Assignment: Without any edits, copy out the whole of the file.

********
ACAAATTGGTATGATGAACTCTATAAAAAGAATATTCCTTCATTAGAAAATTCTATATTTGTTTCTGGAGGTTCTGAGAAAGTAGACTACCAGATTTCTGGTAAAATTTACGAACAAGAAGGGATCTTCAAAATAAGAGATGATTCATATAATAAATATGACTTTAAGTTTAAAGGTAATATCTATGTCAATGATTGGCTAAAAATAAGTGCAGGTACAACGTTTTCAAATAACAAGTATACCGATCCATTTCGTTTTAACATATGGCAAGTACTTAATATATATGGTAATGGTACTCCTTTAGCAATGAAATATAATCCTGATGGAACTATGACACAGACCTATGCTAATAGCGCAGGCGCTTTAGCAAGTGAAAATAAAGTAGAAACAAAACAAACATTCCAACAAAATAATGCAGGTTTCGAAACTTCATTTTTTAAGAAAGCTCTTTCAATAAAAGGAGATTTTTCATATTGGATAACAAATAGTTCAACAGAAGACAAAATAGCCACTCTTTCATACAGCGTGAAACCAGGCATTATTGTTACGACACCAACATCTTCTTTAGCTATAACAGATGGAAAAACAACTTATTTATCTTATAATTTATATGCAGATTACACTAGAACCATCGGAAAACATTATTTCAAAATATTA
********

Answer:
ACAAATTGGTATGATGAACTCTATAAAAAGAATATTCCTTCATTAGAAAATTCTATATTTGTTTCTGGAGGTTCTGAGAAAGTAGACTACCAGATTTCTGGTAAAATTTACGAACAAGAAGGGATCTTCAAAATAAGAGATGATTCATATAATAAATATGACTTTAAGTTTAAAGGTAATATCTATGTCAATGATTGGCTAAAAATAAGTGCAGGTACAACGTTTTCAAATAACAAGTATACCGATCCATTTCGTTTTAACATATGGCAAGTACTTAATATATATGGTAATGGTACTCCTTTAGCAATGAAATATAATCCTGATGGAACTATGACACAGACCTATGCTAATAGCGCAGGCGCTTTAGCAAGTGAAAATAAAGTAGAAACAAAACAAACATTCCAACAAAATAATGCAGGTTTCGAAACTTCATTTTTTAAGAAAGCTCTTTCAATAAAAGGAGATTTTTCATATTGGATAACAAATAGTTCAACAGAAGACAAAATAGCCACTCTTTCATACAGCGTGAAACCAGGCATTATTGTTACGACACCAACATCTTCTTTAGCTATAACAGATGGAAAAACAACTTATTTATCTTATAATTTATATGCAGATTACACTAGAACCATCGGAAAACATTATTTCAAAATATTA